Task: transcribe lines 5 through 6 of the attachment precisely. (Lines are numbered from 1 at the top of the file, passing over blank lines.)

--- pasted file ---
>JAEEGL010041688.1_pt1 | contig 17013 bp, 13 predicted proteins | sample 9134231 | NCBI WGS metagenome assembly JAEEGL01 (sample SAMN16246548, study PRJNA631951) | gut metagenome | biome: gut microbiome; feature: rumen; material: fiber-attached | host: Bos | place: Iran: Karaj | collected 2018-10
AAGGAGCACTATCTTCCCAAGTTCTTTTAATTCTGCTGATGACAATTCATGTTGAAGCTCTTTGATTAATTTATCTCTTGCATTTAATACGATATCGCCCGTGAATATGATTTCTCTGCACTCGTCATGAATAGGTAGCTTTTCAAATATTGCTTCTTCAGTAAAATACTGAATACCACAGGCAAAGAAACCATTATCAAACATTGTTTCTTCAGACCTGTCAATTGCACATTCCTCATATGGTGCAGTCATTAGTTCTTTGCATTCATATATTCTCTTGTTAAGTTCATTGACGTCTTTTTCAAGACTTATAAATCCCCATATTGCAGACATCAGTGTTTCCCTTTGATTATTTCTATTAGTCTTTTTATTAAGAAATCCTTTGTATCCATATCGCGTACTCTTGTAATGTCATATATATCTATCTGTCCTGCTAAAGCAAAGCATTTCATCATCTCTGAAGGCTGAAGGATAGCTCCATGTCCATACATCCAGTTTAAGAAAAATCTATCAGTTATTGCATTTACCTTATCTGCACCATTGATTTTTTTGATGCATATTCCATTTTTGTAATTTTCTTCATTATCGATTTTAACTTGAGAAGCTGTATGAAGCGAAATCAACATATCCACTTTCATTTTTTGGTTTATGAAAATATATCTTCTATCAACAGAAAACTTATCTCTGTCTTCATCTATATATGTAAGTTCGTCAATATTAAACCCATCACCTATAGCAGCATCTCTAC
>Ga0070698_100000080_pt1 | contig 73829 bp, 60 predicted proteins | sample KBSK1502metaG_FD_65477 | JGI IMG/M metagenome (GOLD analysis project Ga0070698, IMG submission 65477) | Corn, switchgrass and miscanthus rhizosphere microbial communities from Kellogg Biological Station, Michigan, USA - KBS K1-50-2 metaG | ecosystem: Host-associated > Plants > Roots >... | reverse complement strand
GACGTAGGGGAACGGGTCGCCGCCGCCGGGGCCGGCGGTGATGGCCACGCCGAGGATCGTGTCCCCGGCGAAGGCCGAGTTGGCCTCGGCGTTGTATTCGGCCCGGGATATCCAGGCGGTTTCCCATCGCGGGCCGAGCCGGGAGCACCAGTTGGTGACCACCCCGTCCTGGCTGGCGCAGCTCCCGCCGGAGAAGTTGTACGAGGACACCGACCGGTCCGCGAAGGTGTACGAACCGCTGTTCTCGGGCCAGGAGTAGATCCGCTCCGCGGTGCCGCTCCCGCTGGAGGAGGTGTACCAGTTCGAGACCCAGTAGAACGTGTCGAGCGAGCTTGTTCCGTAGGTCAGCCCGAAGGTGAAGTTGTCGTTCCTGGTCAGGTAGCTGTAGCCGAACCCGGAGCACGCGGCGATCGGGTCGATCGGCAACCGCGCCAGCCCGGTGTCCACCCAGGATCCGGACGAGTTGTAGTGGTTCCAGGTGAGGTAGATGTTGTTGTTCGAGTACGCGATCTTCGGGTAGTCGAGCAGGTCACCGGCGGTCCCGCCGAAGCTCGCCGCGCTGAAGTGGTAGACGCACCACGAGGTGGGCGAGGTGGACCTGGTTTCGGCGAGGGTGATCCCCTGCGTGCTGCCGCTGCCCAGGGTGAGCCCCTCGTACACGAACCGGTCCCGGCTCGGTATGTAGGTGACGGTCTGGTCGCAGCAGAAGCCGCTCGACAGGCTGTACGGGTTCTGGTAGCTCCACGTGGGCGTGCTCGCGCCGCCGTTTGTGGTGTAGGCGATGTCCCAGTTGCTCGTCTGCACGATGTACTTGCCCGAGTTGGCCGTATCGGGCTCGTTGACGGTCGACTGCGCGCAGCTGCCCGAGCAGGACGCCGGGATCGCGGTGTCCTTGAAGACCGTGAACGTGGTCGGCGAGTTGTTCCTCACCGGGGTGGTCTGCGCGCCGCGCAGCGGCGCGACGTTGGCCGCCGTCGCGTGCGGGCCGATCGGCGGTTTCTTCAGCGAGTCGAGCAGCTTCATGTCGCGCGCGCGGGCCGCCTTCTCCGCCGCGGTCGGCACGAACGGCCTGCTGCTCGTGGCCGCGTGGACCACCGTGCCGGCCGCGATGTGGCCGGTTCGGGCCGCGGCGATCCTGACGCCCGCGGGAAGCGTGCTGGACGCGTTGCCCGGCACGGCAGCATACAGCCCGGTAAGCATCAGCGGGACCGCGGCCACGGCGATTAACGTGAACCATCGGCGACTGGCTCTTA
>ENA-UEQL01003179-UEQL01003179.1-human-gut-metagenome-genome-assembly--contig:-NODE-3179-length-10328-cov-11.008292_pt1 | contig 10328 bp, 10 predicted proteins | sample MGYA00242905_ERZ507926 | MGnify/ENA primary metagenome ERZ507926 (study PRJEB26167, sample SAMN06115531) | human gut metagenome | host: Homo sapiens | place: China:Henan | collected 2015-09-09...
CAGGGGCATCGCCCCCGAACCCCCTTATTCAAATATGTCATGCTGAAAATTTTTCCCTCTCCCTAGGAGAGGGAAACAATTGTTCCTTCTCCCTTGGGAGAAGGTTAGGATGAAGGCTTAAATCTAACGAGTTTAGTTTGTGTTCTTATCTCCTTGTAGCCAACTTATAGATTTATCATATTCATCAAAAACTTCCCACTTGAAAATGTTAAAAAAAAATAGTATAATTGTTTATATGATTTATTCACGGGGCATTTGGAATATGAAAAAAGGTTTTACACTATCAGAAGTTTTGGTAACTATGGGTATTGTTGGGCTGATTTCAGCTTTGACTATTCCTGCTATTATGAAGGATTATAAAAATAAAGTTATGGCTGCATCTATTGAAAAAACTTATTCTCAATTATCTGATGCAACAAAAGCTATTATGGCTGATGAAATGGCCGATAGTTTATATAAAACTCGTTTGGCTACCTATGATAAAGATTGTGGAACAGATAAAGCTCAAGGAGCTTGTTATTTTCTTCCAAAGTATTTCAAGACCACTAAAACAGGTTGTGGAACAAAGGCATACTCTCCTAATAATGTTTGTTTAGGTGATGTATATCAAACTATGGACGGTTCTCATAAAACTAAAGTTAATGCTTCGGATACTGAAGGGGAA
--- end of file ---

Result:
>ENA-UEQL01003179-UEQL01003179.1-human-gut-metagenome-genome-assembly--contig:-NODE-3179-length-10328-cov-11.008292_pt1 | contig 10328 bp, 10 predicted proteins | sample MGYA00242905_ERZ507926 | MGnify/ENA primary metagenome ERZ507926 (study PRJEB26167, sample SAMN06115531) | human gut metagenome | host: Homo sapiens | place: China:Henan | collected 2015-09-09...
CAGGGGCATCGCCCCCGAACCCCCTTATTCAAATATGTCATGCTGAAAATTTTTCCCTCTCCCTAGGAGAGGGAAACAATTGTTCCTTCTCCCTTGGGAGAAGGTTAGGATGAAGGCTTAAATCTAACGAGTTTAGTTTGTGTTCTTATCTCCTTGTAGCCAACTTATAGATTTATCATATTCATCAAAAACTTCCCACTTGAAAATGTTAAAAAAAAATAGTATAATTGTTTATATGATTTATTCACGGGGCATTTGGAATATGAAAAAAGGTTTTACACTATCAGAAGTTTTGGTAACTATGGGTATTGTTGGGCTGATTTCAGCTTTGACTATTCCTGCTATTATGAAGGATTATAAAAATAAAGTTATGGCTGCATCTATTGAAAAAACTTATTCTCAATTATCTGATGCAACAAAAGCTATTATGGCTGATGAAATGGCCGATAGTTTATATAAAACTCGTTTGGCTACCTATGATAAAGATTGTGGAACAGATAAAGCTCAAGGAGCTTGTTATTTTCTTCCAAAGTATTTCAAGACCACTAAAACAGGTTGTGGAACAAAGGCATACTCTCCTAATAATGTTTGTTTAGGTGATGTATATCAAACTATGGACGGTTCTCATAAAACTAAAGTTAATGCTTCGGATACTGAAGGGGAA